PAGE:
Teva center in Jerusalem, March 23, 2010. Photo by Reuters
Text size

After 30 years of trading on Nasdaq, Teva Pharmaceutical Industries is thinking of moving to the New York Stock Exchange. The move is probably the brainchild of Teva chairman Phillip Frost, who is associated with the NYSE and has reportedly been pitching the idea to incoming CEO Jeremy Levin, say industry insiders.

In April 2005 Frost was named vice-chairman of the AMEX exchange, which the NYSE acquired in 2008. He has controlling interests in a number of NYSE-listed companies, including Ivax Corp (which Teva acquired ), biomed company Prolor, financial services company Ladenberg, alcoholic beverages maker Castle, and the pharma company Opko.

From time to time the NYSE management has tried to cajole Teva into making the move, on the grounds that it's the trading arena for most big pharma companies.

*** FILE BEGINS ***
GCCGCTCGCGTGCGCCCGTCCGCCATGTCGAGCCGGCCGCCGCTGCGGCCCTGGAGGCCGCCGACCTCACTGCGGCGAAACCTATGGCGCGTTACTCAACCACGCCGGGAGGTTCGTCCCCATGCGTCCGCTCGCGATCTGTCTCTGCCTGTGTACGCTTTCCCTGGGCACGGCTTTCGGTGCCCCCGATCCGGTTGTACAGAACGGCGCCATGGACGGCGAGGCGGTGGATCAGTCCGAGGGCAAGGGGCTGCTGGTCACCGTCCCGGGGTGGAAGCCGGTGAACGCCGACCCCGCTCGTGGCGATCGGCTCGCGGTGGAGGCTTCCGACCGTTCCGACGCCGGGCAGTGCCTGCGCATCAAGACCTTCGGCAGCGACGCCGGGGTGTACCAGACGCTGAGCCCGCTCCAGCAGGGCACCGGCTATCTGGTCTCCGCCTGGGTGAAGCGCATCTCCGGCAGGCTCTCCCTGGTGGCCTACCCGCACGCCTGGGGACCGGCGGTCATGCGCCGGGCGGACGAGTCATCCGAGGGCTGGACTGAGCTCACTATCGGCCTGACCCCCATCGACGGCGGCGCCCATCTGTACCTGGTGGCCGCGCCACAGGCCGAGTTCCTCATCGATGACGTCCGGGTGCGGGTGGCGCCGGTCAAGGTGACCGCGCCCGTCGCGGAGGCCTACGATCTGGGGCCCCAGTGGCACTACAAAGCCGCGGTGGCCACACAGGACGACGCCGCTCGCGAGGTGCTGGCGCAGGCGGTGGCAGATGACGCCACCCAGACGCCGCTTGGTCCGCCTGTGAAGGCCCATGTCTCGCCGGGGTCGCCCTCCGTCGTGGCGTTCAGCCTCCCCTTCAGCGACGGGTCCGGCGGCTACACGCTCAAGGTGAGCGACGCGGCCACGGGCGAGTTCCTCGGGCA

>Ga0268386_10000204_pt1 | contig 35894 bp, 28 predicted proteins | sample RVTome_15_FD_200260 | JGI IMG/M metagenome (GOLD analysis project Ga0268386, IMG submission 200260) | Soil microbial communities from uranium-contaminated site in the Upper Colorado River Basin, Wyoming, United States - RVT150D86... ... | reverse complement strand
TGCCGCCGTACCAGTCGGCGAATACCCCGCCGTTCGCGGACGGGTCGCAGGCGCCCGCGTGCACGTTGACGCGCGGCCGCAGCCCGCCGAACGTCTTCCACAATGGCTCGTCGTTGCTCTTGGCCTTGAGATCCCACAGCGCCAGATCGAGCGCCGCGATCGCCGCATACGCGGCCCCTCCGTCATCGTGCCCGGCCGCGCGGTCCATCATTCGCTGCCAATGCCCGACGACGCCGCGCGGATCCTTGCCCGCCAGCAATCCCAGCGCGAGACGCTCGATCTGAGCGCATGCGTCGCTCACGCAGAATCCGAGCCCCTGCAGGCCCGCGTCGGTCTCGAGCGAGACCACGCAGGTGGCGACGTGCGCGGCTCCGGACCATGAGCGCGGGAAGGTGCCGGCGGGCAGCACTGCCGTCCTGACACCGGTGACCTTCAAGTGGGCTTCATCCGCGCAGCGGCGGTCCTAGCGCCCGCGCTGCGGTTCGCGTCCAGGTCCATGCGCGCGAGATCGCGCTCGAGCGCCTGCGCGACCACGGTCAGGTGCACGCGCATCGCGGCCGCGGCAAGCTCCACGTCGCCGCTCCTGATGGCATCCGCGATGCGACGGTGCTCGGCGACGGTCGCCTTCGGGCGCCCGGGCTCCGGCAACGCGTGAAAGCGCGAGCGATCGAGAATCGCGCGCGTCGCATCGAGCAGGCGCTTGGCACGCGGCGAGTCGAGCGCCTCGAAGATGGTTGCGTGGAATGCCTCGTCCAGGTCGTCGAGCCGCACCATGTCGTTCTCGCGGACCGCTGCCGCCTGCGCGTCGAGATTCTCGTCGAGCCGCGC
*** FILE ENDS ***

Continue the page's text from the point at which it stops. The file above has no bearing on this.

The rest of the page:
Traditionally the NYSE has positioned itself as the more prestigious exchange of the two, with the weightier companies: 10 of the 12 companies with the biggest market caps are listed there. Nasdaq meanwhile positioned itself as the younger, kickier exchange featuring cutting-edge companies.

The truth is that the distinctions between the two exchanges have been blurring. In both, 90% of trading is electronic; and the biggest company in the world by market cap, Apple, is listed on Nasdaq.

Also, pharma companies are leaning less toward NYSE: The fact is that Mylan, Teva's chief rival in the U.S. generic market, went the other way, moving from the NYSE to Nasdaq.

Leaving prestige out of it, the considerations the board will study when deciding will be Teva's multiples relative to other pharma companies on the NYSE and Nasdaq; and the volatility and liquidity of shares on the two exchanges. At this point, reportedly, the Teva management has failed to find any significant distinction between the two exchanges from these perspectives.

There is also an issue of cost: A listing on Nasdaq costs $50,000 a year. A listing on the NYSE costs $500,000 a year. Both sums are minor to a company like Teva, which on February 15 reported 2011 revenues of $18.3 billion, but still.

Teva declined to comment for this article.